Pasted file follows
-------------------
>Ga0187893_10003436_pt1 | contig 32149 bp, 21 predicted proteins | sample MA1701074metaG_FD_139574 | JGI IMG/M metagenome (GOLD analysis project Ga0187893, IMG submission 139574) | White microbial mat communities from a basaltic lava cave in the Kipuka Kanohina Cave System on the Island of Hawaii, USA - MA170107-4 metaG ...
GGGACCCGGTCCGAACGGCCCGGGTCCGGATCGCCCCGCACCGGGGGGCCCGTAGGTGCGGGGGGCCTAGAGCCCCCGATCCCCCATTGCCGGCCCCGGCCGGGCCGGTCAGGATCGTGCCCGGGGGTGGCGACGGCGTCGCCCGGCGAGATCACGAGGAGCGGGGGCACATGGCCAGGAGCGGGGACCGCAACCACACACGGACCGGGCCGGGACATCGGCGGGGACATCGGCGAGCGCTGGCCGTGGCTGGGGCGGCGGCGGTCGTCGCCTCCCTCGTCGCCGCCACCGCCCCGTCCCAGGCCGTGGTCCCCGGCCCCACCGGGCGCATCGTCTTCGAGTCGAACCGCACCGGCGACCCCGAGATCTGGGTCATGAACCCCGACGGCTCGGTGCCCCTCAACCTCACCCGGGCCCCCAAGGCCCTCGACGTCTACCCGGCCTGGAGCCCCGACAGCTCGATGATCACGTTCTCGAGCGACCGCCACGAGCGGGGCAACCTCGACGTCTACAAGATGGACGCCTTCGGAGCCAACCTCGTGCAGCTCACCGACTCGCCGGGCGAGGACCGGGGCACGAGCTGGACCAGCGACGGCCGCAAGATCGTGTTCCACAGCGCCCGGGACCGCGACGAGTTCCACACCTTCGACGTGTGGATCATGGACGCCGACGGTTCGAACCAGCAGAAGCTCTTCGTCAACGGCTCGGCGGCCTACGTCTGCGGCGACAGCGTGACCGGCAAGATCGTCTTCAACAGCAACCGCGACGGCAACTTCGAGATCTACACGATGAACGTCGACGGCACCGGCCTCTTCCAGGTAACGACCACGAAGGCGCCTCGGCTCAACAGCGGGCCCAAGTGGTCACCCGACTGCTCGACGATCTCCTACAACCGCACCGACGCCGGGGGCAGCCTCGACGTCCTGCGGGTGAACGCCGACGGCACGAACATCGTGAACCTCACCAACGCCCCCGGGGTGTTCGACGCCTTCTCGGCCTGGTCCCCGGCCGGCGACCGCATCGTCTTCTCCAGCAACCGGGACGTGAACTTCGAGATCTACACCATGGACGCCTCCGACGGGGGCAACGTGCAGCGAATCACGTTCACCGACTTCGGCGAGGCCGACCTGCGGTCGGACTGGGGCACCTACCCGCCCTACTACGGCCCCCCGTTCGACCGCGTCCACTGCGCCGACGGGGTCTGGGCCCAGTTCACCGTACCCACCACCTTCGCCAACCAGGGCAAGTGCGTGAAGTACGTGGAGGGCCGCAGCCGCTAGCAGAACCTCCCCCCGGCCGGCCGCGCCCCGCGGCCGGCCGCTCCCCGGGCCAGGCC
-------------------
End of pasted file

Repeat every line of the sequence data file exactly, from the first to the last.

>Ga0187893_10003436_pt1 | contig 32149 bp, 21 predicted proteins | sample MA1701074metaG_FD_139574 | JGI IMG/M metagenome (GOLD analysis project Ga0187893, IMG submission 139574) | White microbial mat communities from a basaltic lava cave in the Kipuka Kanohina Cave System on the Island of Hawaii, USA - MA170107-4 metaG ...
GGGACCCGGTCCGAACGGCCCGGGTCCGGATCGCCCCGCACCGGGGGGCCCGTAGGTGCGGGGGGCCTAGAGCCCCCGATCCCCCATTGCCGGCCCCGGCCGGGCCGGTCAGGATCGTGCCCGGGGGTGGCGACGGCGTCGCCCGGCGAGATCACGAGGAGCGGGGGCACATGGCCAGGAGCGGGGACCGCAACCACACACGGACCGGGCCGGGACATCGGCGGGGACATCGGCGAGCGCTGGCCGTGGCTGGGGCGGCGGCGGTCGTCGCCTCCCTCGTCGCCGCCACCGCCCCGTCCCAGGCCGTGGTCCCCGGCCCCACCGGGCGCATCGTCTTCGAGTCGAACCGCACCGGCGACCCCGAGATCTGGGTCATGAACCCCGACGGCTCGGTGCCCCTCAACCTCACCCGGGCCCCCAAGGCCCTCGACGTCTACCCGGCCTGGAGCCCCGACAGCTCGATGATCACGTTCTCGAGCGACCGCCACGAGCGGGGCAACCTCGACGTCTACAAGATGGACGCCTTCGGAGCCAACCTCGTGCAGCTCACCGACTCGCCGGGCGAGGACCGGGGCACGAGCTGGACCAGCGACGGCCGCAAGATCGTGTTCCACAGCGCCCGGGACCGCGACGAGTTCCACACCTTCGACGTGTGGATCATGGACGCCGACGGTTCGAACCAGCAGAAGCTCTTCGTCAACGGCTCGGCGGCCTACGTCTGCGGCGACAGCGTGACCGGCAAGATCGTCTTCAACAGCAACCGCGACGGCAACTTCGAGATCTACACGATGAACGTCGACGGCACCGGCCTCTTCCAGGTAACGACCACGAAGGCGCCTCGGCTCAACAGCGGGCCCAAGTGGTCACCCGACTGCTCGACGATCTCCTACAACCGCACCGACGCCGGGGGCAGCCTCGACGTCCTGCGGGTGAACGCCGACGGCACGAACATCGTGAACCTCACCAACGCCCCCGGGGTGTTCGACGCCTTCTCGGCCTGGTCCCCGGCCGGCGACCGCATCGTCTTCTCCAGCAACCGGGACGTGAACTTCGAGATCTACACCATGGACGCCTCCGACGGGGGCAACGTGCAGCGAATCACGTTCACCGACTTCGGCGAGGCCGACCTGCGGTCGGACTGGGGCACCTACCCGCCCTACTACGGCCCCCCGTTCGACCGCGTCCACTGCGCCGACGGGGTCTGGGCCCAGTTCACCGTACCCACCACCTTCGCCAACCAGGGCAAGTGCGTGAAGTACGTGGAGGGCCGCAGCCGCTAGCAGAACCTCCCCCCGGCCGGCCGCGCCCCGCGGCCGGCCGCTCCCCGGGCCAGGCC